Question: But critics like Elaine Pagels & Bart Ehrman argue that this traditional history of orthodoxy is skewed because it grants greater authority to the canonical gospels and ignores the other (gnostic ) gospels. Why do you think the canonical four gospels provide more accurate historical information about Jesus than the gnostic gospels?
Discussants: Dr. Ng Kam Weng and Mr. Micheal Lim
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Why the Canonical Gospels are more reliable than Gnostic Gospels.
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Bart Ehrman’s primary mission in life is undeniable. It is to discredit Christianity and to deconvert Christians from their faith. Ehrman’s attack on Christianity has been effective because he claims to be speaking as an objective historian (which is debatable), in contrast to apologists and theologians defending their faith and because he is speaking as a lapse fundamentalist with insider-knowledge. Ehrman’s attack on Christianity is comprehensive, but I shall only highlight three of his favorite lines of attack on Christianity. Continue reading “Bart Ehrman’s Historical Revisionism. Part 1/3. Misquoting Scripture”
By Dr. Leong Tien Fock
In my previous piece, where I shared the highlights of my journey through ANE studies, I mentioned that “the differences between Mesopotamian religion and OT religion are structural.” This is a profound statement with far-reaching implications. I will now elaborate on what the word “structural” means in this context and then show why it is unnecessary and inappropriate for William Lane Craig to label Genesis 1–11 as “mytho-history.”
The statement can be rephrased as, “The differences between Mesopotamian religion and OT religion are integral to their respective different structures.” It helps to see what this statement means by replacing “structures” with “paradigms.” Whether we say “structures” or “paradigms,” it means that the overall difference between OT religion (monotheism) and Mesopotamian religion (polytheism) is not in degree but in kind altogether. But as we shall see, “structures” captures the difference better than “paradigms.” Continue reading “Structural Differences Between Genesis 1–11 and Mesopotamian Mythology”
My Journey Through ANE Studies
by Leong Tien Fock
I was asked to share why the more I was exposed to the literature of the “ancient Near East” (ANE), the more I became convinced of the verbal plenary inspiration of the Old Testament (OT). This is a concise presentation of the highlights in my journey through ANE studies.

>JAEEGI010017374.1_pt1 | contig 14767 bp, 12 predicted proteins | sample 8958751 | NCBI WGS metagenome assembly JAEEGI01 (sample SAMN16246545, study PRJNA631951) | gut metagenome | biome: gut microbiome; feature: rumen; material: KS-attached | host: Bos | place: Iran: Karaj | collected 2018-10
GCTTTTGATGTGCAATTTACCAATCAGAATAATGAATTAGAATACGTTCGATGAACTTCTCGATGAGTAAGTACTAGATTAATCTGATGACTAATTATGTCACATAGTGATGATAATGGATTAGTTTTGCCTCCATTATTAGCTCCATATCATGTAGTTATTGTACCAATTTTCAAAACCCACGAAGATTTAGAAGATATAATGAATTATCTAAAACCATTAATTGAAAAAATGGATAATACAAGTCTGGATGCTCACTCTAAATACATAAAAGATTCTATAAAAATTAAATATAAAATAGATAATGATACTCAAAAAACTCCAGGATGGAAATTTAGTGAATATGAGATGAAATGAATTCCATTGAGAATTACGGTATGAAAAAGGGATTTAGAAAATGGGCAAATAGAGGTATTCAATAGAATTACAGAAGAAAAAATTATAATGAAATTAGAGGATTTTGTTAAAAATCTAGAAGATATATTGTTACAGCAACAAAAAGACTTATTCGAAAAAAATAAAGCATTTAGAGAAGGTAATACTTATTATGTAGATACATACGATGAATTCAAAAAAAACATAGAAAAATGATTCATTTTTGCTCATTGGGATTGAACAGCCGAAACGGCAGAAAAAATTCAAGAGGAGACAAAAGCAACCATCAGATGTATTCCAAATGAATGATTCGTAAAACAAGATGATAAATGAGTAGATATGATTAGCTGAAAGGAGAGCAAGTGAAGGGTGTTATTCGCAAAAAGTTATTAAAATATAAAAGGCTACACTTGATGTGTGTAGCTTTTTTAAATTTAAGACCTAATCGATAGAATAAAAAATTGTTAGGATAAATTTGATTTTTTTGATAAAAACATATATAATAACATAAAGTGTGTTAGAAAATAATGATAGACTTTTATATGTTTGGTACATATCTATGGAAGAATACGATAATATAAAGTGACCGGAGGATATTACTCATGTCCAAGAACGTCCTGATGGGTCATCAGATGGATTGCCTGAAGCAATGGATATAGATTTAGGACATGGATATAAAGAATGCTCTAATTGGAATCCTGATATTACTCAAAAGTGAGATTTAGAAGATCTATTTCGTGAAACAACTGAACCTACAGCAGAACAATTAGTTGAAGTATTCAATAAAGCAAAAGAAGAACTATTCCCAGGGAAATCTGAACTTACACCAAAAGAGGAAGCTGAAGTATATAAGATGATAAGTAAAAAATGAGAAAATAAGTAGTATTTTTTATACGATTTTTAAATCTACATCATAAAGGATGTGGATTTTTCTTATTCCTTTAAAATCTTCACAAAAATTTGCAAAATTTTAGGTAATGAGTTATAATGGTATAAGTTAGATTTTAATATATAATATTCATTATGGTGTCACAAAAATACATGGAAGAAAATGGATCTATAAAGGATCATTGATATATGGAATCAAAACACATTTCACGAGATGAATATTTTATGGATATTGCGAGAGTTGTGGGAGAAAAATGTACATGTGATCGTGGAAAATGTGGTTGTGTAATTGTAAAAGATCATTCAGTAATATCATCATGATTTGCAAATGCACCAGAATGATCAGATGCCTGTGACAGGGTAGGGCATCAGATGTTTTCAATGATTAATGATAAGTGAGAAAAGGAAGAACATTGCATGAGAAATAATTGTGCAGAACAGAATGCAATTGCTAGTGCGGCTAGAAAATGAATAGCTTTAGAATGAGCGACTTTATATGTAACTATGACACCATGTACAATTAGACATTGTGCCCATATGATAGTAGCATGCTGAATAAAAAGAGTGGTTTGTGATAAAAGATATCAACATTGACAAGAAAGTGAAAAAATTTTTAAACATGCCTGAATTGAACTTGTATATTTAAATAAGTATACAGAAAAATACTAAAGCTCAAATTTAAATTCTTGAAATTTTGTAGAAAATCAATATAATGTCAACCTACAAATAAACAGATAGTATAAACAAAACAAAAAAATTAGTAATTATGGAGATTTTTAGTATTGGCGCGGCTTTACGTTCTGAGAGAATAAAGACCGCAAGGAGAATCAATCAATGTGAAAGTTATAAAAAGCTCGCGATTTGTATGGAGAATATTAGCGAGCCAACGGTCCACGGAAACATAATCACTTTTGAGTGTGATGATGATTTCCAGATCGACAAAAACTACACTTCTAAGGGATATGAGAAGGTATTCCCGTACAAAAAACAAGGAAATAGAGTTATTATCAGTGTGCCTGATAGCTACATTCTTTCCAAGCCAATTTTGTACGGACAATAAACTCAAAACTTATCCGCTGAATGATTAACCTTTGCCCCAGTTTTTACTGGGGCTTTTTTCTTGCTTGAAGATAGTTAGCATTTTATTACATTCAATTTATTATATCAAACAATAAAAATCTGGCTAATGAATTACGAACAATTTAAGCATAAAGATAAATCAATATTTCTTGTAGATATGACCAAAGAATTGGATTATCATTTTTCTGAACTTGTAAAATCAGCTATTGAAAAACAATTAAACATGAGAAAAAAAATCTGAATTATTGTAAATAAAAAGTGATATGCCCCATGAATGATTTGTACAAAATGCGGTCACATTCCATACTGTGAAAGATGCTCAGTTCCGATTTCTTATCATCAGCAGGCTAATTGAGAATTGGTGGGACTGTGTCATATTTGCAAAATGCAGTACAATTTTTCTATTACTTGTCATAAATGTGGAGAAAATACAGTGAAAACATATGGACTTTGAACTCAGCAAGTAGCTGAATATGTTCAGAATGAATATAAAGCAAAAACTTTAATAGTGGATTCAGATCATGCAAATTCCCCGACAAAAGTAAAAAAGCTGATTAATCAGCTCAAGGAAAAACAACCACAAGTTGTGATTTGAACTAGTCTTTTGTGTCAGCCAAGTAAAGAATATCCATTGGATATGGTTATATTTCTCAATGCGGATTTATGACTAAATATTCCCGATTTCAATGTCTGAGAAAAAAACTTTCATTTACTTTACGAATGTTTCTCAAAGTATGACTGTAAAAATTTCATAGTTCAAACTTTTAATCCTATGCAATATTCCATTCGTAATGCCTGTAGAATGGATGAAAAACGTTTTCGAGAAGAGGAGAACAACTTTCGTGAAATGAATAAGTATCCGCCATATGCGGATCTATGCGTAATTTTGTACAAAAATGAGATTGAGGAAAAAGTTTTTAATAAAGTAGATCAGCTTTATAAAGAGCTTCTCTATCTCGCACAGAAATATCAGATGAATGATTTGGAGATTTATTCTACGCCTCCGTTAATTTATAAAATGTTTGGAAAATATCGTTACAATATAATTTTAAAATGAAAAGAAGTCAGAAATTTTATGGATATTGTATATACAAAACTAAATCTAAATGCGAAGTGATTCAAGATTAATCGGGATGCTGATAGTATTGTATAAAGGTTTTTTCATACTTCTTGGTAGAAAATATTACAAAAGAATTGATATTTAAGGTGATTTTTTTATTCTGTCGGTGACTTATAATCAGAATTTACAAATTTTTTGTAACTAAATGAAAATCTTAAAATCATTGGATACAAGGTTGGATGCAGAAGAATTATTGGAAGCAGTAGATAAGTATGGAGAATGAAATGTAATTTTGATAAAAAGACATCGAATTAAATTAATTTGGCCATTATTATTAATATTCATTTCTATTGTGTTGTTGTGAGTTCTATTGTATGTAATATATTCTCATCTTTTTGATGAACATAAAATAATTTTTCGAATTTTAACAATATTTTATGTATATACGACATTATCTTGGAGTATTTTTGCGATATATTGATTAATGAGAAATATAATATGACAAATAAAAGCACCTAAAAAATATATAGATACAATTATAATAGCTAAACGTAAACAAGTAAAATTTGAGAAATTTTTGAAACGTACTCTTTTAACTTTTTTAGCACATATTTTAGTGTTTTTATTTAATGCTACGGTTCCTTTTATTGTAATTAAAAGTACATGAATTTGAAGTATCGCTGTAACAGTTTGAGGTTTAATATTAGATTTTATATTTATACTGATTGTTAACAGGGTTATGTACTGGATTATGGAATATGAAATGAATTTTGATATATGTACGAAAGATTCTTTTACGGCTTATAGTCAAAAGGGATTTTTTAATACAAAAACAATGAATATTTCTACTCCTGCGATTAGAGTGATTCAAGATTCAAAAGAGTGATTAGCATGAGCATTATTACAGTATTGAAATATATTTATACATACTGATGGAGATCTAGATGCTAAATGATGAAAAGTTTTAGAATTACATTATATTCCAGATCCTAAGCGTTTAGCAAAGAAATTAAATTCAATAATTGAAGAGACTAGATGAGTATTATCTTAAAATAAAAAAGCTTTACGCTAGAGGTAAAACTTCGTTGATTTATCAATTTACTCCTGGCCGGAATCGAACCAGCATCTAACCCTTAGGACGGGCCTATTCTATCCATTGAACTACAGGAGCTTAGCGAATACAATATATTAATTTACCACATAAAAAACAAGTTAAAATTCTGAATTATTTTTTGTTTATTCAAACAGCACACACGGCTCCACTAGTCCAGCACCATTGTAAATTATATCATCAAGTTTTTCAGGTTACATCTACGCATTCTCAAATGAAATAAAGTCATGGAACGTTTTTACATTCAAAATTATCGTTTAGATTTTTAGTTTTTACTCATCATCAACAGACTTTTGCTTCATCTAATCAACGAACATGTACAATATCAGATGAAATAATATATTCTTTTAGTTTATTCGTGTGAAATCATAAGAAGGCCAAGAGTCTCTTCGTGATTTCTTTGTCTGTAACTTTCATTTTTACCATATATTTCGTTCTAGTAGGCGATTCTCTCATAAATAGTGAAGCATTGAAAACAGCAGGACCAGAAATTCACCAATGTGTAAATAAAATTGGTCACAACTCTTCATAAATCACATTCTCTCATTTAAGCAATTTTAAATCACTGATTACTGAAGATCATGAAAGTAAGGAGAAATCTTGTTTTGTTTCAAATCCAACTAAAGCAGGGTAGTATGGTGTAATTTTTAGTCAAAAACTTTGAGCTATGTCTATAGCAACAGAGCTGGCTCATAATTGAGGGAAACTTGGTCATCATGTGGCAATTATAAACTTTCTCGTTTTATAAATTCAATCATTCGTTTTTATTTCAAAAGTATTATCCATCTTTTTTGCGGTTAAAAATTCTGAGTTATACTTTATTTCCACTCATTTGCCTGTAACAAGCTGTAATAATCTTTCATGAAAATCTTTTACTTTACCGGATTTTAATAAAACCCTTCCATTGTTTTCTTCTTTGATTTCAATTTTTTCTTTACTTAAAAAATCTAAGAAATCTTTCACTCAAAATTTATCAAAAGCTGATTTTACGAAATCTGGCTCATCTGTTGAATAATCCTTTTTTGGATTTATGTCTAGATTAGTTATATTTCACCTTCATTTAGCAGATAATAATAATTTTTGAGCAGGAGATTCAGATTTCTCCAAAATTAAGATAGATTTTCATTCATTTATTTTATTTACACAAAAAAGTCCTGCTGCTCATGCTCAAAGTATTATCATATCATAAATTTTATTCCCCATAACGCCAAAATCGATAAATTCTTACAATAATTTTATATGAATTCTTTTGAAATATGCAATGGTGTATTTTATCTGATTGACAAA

I did an MA in OT studies at Wheaton College before moving on to UCLA to do an MA and then PhD in ANE studies. One of my professors at Wheaton College, who did his PhD in ANE studies at a secular university, once said: “Those of us evangelicals [who did ANE studies in a non-evangelical institution] often moved away from our evangelical position when we were there. But when we returned to teach in an evangelical institution, we gradually returned to our evangelical position.” So I was forewarned. This must have affected how I approached ANE studies in a secular university. Continue reading “Studying the Ancient Near Eastern Texts Confirms My Belief in the Uniqueness of the Bible”
Former church turned into a bar
Recommended Read: ‘Jesus Has Left the Building’: Scotland’s Secular Slide—and Signs of Hope
The article offers some sober lessons for the church. Churches begin to decline when they they make compromises in the final and sufficient authority of the Bible in order to remain ‘relevant’ to wider culture and society. Some of us can remember how many Malaysian churches in the 1960s went into decline because they neglected the Great Commission due to the influence of liberal theology. Compromise in biblical inerrancy and biblical authority is an existential threat to the church.
1) Compromise in biblical inerrancy and final authority is the slippery slide which results in the death of a thousand cuts for the church. Continue reading “Compromise in Biblical Inerrancy and Authority of the Bible is an Existential Threat to the Church”
One of the prominent features of contemporary historical criticism is to dissect the bible into discrete units which are taken to represent the earlier historical sources and literary traditions which underlie the biblical text. Having identified these historical sources, critical scholars then analyze how they are pieced together into the various books of the bible. As an example, critical scholars argue that the Pentateuch is a compilation of four originally independent documents: the Jahwist (J), Elohist (E), Deuteronomist (D), and Priestly (P) sources. According to critical scholars, the Pentateuch did not originate with Moses (~1400 BC), but were finally complied by some unknown redactors during the Jewish Babylonian exile (~400 BC).
Presumably, this critical historical exercise would enable scholars to gain insights into the literary intentions or ideological biases of the final redactors of the presently preserved biblical text. This exercise may enable scholars to speculate on the history of the composition of the text. But one wonders whether the critical approach may lead scholars to miss the forest for the trees, that is, to be so focused on the discrete and artificially constructed fragments of the text that they overlook the meaning of the bible which becomes evident when one reads the books of the bible holistically.